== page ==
20 July 2016

How Travelling Can Improve Your Job Prospects...

It's fair to say that being a teacher out here in Wuhan, China my own future job prospects are being expanded on a daily basis. With each additional day of experience under my belt I’ve got more meat to my CV which I can rightly be proud of and this should serve me well in my career as well as in my personal life. Life is an exciting thing, let's embrace every moment!

I have chosen a path with a very obviously beneficial trajectory whilst many young people on travels round the world, whether short term, long term or just a gap year, will find this time doesn’t lend itself quite so well to that resume you’ll be firing off with job applications later down the line. But does that mean that travelers need to seek out paid work when on overseas adventures to make the most of the experience? When detailing your relevant experience on a CV it tends to follow the tried and tested format of listing past jobs in a logical order and then summarising a few “extracurricular” experiences you’d like to draw upon to help pad things out beyond the strictly professional. You can’t really just jam in “went travelling” between that checkout job in Sainsbury’s and temping for a financial services company but at the same time it would be a mistake not to reference your time as a traveller. Just think!

Some experiences abroad naturally fit into a job application quite nicely so if you’ve been partaking in voluntary conservation work or working at a summer camp in America, these can be neatly presented alongside the 9-5 jobs you’ve worked back home. But for every easy to summarise overseas work placement there are thousands of travellers taking less well trodden paths that can’t be easily parachuted into that “work experience” section of your CV. Fear not however, as all this means is that you’ll need to be a little more creative with the way in which you summarise the skills you’ve picked up. I worked at the Walt Disney World Resort in Orlando, USA during one summer whilst I was at University College Birmingham, it may have only been a retail role but I broaden my horizons as I met people from around the world! I know that having work experience from working at Disney helped me secure another work placement in the USA! Maybe a summer camp in America?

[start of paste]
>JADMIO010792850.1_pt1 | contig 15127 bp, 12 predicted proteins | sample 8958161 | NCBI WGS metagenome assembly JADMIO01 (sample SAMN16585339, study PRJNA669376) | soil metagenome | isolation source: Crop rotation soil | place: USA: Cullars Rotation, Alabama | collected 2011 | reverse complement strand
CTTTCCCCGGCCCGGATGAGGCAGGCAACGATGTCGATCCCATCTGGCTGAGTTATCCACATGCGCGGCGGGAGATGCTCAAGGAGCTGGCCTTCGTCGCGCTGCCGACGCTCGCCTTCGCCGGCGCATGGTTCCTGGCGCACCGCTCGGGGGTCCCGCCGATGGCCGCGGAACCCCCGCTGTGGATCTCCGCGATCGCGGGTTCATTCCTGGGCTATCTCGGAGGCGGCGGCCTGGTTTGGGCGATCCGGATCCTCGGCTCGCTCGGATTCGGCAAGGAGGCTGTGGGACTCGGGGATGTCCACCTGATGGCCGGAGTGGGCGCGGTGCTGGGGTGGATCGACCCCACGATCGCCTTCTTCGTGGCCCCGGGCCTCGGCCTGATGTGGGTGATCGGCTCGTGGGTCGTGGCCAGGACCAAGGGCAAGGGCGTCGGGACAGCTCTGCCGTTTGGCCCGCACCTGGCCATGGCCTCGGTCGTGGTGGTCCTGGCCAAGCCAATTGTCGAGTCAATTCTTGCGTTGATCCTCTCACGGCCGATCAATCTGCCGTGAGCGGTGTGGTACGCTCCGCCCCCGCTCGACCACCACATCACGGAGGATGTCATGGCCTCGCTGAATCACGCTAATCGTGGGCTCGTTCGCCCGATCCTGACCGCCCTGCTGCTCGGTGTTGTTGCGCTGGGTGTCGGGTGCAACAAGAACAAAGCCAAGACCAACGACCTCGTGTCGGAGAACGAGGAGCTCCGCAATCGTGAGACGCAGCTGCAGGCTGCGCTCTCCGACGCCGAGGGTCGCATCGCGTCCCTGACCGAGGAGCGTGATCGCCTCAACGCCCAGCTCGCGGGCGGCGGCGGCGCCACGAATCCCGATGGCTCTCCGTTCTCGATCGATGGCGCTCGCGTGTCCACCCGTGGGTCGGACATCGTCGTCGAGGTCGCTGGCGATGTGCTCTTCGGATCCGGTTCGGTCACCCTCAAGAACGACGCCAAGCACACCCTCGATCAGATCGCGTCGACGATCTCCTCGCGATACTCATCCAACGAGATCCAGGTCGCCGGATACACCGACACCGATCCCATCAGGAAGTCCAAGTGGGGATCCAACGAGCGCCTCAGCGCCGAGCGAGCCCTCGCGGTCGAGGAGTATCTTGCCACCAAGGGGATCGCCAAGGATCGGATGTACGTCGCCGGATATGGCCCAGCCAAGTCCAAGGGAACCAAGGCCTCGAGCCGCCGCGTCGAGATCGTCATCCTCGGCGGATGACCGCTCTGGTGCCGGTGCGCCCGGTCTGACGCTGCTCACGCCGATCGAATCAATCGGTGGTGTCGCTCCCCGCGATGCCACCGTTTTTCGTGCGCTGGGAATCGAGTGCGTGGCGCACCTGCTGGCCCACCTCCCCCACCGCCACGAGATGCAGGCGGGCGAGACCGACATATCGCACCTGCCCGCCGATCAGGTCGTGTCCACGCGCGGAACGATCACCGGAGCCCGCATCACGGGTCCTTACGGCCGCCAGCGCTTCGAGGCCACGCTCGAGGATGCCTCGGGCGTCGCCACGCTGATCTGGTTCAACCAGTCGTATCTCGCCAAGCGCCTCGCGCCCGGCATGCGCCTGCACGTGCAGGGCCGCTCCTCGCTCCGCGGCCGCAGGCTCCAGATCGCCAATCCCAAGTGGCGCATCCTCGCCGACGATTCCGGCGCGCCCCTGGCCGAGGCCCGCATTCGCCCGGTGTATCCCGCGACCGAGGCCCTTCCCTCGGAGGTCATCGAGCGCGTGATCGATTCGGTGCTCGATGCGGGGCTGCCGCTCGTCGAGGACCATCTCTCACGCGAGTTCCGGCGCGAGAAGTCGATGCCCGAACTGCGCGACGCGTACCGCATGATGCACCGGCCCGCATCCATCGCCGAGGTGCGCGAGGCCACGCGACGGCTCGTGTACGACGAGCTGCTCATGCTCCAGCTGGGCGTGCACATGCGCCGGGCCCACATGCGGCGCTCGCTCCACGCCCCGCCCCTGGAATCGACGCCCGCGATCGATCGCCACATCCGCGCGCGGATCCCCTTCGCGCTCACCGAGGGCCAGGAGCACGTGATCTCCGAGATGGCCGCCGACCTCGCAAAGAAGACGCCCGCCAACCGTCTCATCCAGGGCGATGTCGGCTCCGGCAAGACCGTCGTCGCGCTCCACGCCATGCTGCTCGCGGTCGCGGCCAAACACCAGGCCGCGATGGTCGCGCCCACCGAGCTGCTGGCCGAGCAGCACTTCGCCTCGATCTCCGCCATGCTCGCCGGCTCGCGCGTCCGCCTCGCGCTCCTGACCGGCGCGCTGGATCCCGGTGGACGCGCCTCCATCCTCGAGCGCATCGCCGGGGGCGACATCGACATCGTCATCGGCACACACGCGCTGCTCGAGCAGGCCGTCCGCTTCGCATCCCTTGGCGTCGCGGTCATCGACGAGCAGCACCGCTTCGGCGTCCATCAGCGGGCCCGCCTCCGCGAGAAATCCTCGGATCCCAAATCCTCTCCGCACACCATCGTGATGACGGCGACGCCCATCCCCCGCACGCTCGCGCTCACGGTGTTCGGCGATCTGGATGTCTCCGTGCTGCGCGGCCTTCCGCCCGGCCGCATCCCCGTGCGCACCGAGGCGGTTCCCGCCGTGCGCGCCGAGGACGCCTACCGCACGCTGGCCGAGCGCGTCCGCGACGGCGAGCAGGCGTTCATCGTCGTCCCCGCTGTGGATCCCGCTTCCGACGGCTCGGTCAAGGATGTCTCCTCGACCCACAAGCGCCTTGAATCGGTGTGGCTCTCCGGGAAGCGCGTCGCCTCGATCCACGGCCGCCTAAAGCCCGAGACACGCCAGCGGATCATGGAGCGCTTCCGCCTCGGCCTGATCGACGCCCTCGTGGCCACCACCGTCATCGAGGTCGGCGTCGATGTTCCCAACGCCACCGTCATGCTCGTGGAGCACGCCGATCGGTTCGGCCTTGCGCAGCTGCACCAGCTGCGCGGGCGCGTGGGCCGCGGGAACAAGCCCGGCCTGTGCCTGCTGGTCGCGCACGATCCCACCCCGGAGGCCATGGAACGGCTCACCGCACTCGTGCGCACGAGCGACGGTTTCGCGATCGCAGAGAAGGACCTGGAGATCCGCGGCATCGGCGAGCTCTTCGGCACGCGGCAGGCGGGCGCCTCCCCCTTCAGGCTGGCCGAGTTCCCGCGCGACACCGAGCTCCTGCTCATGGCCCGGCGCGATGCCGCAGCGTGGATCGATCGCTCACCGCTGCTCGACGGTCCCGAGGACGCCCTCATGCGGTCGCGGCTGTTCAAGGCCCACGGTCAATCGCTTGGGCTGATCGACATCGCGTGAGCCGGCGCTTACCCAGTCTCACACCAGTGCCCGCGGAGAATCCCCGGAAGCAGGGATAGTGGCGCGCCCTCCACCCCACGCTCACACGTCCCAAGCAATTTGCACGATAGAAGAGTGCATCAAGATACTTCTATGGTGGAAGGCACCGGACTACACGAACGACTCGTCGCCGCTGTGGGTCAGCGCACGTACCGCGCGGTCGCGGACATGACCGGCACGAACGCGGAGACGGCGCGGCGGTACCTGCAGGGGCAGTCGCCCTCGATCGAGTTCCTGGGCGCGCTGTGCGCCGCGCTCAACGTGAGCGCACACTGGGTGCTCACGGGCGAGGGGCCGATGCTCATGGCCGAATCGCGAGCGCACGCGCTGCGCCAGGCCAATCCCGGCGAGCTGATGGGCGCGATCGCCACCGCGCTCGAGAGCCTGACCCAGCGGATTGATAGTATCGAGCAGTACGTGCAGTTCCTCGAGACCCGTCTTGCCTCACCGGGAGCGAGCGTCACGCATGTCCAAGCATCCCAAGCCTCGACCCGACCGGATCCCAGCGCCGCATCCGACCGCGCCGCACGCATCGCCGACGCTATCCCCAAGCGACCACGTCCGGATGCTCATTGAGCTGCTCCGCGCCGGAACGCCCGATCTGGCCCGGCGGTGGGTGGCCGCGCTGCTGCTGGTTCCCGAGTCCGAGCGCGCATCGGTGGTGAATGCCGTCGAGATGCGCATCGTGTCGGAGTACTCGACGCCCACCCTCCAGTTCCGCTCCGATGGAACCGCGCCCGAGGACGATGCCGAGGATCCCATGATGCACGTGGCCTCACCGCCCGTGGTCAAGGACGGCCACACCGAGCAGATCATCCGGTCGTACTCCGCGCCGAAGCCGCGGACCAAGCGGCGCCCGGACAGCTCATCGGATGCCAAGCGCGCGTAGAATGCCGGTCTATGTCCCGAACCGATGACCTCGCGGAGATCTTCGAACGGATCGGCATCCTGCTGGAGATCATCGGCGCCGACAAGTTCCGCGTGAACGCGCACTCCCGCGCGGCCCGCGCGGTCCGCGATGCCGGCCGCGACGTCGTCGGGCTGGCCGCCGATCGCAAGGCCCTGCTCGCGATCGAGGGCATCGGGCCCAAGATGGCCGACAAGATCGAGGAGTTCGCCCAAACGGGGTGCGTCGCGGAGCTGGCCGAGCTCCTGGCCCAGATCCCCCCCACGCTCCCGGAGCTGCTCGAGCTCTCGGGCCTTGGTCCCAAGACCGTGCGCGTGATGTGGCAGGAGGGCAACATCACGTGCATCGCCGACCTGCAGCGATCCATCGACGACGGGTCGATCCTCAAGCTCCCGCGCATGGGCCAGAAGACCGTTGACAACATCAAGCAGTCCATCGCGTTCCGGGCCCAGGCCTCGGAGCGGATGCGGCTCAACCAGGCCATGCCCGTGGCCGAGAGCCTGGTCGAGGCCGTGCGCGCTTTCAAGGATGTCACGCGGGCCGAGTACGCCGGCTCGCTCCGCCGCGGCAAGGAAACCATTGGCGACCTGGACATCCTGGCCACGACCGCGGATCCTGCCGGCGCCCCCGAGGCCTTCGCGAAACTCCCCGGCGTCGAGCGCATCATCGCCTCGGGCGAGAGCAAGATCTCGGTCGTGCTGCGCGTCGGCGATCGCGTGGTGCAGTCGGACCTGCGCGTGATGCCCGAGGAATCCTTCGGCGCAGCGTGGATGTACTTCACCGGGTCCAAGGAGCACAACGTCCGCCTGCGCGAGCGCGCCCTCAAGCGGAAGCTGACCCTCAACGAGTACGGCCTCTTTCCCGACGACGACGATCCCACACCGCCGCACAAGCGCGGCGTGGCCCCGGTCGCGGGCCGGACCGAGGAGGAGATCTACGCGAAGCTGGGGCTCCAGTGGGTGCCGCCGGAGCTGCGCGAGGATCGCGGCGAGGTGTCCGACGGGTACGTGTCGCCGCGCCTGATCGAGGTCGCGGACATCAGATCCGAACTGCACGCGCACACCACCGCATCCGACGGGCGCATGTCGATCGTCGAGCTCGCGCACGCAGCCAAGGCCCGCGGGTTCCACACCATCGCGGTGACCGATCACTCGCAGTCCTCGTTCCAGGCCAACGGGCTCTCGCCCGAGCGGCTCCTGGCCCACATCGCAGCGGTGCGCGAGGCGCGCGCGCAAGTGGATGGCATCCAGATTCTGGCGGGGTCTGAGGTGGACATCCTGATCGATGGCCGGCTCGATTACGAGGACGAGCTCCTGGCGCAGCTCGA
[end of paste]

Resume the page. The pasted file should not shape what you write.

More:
While it may seem like something that requires minimal effort, travelling around the world actually requires you possess excellent communication skills; this is amplified if you manage to learn a foreign language along the way and will set you apart from other candidates in your home country. Admittedly six weeks in Peru won’t see you coming back fluent in Spanish but you could definitely make the most of your time to get to grips with at least the basics. After all communicating effectively with people is much more than simply sharing a common language! Applying this situation to teaching English, my students range from the ages of two to six years old so their English skills and my Chinese skills don't mix, but with the fun and energetic games we play and the colourful language material I use we find a way to make learning a lot of fun! Communication skills are required for every instance in life!

The ability to communicate with speakers of other languages, even if only to a fairly rudimentary degree, will make you a far more attractive candidate to prospective employers. Certainly there is evidence to suggest that those who are genuinely multilingual possess greater earning potential compared to those who only speak one language. Of course even without being able to speak, write and understand a foreign language there are still plenty of communication skills you can develop whilst adventuring, not least of which pertains to your own confidence levels. The more confident you are speaking to those with whom you’ve no common tongue the greater your preparedness for situations and circumstances that may be alien to you. That’s a skill that cannot be underestimated in the world of work! I can speak a smattering of Spanish and French but my Chinese reading skills are improving, it definitely makes getting the high speed trains easier from Wuhan Railway Station!